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Presentation

Abstract

Today, the United States Forest Service has established itself as an enduring authority on federal lands management. However, in 1905 when the federal government established the agency, its fate was far from secure. Prior to 1905, people living in the West had unchecked access to public land resources and many disapproved of an expansion of federal power. It was the issue of forest fire fighting that gained public support for the agency, and animals, in large part, helped them succeed. Horses and mules were used for transportation, scouting missions and trail building before adequate technology existed. Every ranger was required to own a horse and these animals provided uniformity and respectability to the rangers who were at times disrespected. Additionally, rangers sent carrier pigeons to quickly communicate the location of fires. These animals helped fight forest fires when success for the agency was crucial. As technology gradually proved these domesticated animals obsolete, animals were used in a new method. The Forest Service used the public’s love of animals to gain lasting support for their agency and engage the public in preventing fires themselves, as evidenced by the use of Bambi and Smokey Bear. Throughout the first fifty years of the USFS, the role of animals shifted from an active fighting role to a prevention and educational strategy for the public. Using various American newspapers, periodicals and government documents, I demonstrate that animals played a key role in the USFS’ efficiency, visibility, professionalization, and public engagement and increased respect for the agency in order to create a lasting reputable agency that we still have today.

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Humanities

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Apr 28th, 2:40 PM Apr 28th, 3:00 PM

Defining an Agency: Animals, Fire, and the U.S. Forest Service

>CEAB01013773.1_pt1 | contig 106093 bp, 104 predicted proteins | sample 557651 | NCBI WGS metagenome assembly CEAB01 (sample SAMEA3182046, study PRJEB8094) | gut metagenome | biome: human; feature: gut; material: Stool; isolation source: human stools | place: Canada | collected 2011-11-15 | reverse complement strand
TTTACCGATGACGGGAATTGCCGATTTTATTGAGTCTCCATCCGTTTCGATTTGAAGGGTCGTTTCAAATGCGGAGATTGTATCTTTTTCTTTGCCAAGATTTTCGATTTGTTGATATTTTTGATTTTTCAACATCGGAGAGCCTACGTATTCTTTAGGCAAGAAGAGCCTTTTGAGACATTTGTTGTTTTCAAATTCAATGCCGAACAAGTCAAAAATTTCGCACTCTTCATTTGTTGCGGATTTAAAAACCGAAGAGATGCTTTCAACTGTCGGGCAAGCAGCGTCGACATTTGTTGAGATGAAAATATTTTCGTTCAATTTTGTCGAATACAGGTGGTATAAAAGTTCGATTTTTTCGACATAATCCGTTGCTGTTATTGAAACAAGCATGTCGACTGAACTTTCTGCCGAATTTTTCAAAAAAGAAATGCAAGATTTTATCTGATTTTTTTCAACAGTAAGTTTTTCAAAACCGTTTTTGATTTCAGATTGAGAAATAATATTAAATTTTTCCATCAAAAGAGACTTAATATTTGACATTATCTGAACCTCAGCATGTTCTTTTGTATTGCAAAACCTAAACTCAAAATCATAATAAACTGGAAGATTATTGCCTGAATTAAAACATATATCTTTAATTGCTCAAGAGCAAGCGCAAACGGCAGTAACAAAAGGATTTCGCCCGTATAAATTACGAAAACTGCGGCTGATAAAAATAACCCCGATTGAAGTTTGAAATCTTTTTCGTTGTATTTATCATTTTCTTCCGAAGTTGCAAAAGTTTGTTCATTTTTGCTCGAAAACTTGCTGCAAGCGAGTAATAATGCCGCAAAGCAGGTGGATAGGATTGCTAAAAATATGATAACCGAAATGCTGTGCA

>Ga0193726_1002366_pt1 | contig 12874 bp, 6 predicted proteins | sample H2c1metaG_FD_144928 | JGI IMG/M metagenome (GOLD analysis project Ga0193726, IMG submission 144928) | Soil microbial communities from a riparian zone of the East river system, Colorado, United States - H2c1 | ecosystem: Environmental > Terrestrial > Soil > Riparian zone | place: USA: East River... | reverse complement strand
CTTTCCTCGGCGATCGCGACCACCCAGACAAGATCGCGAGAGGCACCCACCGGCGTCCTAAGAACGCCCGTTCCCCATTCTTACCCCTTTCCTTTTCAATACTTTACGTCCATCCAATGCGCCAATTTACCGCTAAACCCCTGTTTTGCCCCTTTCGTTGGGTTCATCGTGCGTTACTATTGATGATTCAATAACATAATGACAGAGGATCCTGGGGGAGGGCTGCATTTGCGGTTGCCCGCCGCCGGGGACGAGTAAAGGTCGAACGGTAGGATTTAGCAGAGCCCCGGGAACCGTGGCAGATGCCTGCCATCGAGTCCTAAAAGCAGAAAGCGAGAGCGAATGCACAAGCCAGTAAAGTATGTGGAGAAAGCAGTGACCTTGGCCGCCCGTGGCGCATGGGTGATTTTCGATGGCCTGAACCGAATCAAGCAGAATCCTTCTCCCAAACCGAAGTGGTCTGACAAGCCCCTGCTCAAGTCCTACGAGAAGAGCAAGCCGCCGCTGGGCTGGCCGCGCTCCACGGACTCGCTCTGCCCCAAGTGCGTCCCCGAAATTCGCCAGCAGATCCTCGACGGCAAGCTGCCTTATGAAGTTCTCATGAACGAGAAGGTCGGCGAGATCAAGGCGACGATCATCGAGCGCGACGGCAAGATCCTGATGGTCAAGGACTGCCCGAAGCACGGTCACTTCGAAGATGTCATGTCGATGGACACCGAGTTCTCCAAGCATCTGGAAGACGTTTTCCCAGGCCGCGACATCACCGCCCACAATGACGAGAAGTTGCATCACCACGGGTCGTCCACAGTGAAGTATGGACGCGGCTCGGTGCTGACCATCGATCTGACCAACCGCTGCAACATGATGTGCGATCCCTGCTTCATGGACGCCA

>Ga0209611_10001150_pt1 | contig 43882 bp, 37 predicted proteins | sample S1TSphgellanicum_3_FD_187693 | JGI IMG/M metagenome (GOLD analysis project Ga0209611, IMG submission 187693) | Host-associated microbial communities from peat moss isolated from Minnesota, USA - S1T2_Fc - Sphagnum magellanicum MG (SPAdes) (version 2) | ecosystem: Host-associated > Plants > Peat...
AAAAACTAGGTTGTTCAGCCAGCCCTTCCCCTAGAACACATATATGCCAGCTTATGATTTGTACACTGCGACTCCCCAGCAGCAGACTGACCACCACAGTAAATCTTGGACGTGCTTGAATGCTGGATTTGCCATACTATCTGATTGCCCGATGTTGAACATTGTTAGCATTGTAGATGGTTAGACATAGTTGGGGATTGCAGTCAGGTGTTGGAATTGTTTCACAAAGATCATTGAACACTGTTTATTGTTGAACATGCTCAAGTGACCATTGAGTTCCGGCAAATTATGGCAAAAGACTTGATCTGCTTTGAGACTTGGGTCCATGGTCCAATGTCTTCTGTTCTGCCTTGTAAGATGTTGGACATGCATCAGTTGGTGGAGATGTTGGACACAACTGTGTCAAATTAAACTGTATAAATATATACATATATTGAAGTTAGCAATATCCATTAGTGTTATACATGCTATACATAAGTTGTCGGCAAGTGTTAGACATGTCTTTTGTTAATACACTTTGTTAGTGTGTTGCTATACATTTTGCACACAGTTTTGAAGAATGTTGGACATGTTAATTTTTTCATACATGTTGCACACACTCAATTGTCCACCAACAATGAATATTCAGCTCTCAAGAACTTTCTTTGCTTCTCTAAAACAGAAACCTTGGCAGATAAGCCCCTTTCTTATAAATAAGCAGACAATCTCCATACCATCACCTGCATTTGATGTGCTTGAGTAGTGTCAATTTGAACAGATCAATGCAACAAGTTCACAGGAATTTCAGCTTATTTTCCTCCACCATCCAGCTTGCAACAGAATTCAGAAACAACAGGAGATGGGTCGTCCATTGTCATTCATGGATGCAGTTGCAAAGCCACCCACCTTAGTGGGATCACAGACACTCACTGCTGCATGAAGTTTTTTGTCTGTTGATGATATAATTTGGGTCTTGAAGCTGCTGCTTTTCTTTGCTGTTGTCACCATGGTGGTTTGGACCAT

UC 330

Today, the United States Forest Service has established itself as an enduring authority on federal lands management. However, in 1905 when the federal government established the agency, its fate was far from secure. Prior to 1905, people living in the West had unchecked access to public land resources and many disapproved of an expansion of federal power. It was the issue of forest fire fighting that gained public support for the agency, and animals, in large part, helped them succeed. Horses and mules were used for transportation, scouting missions and trail building before adequate technology existed. Every ranger was required to own a horse and these animals provided uniformity and respectability to the rangers who were at times disrespected. Additionally, rangers sent carrier pigeons to quickly communicate the location of fires. These animals helped fight forest fires when success for the agency was crucial. As technology gradually proved these domesticated animals obsolete, animals were used in a new method. The Forest Service used the public’s love of animals to gain lasting support for their agency and engage the public in preventing fires themselves, as evidenced by the use of Bambi and Smokey Bear. Throughout the first fifty years of the USFS, the role of animals shifted from an active fighting role to a prevention and educational strategy for the public. Using various American newspapers, periodicals and government documents, I demonstrate that animals played a key role in the USFS’ efficiency, visibility, professionalization, and public engagement and increased respect for the agency in order to create a lasting reputable agency that we still have today.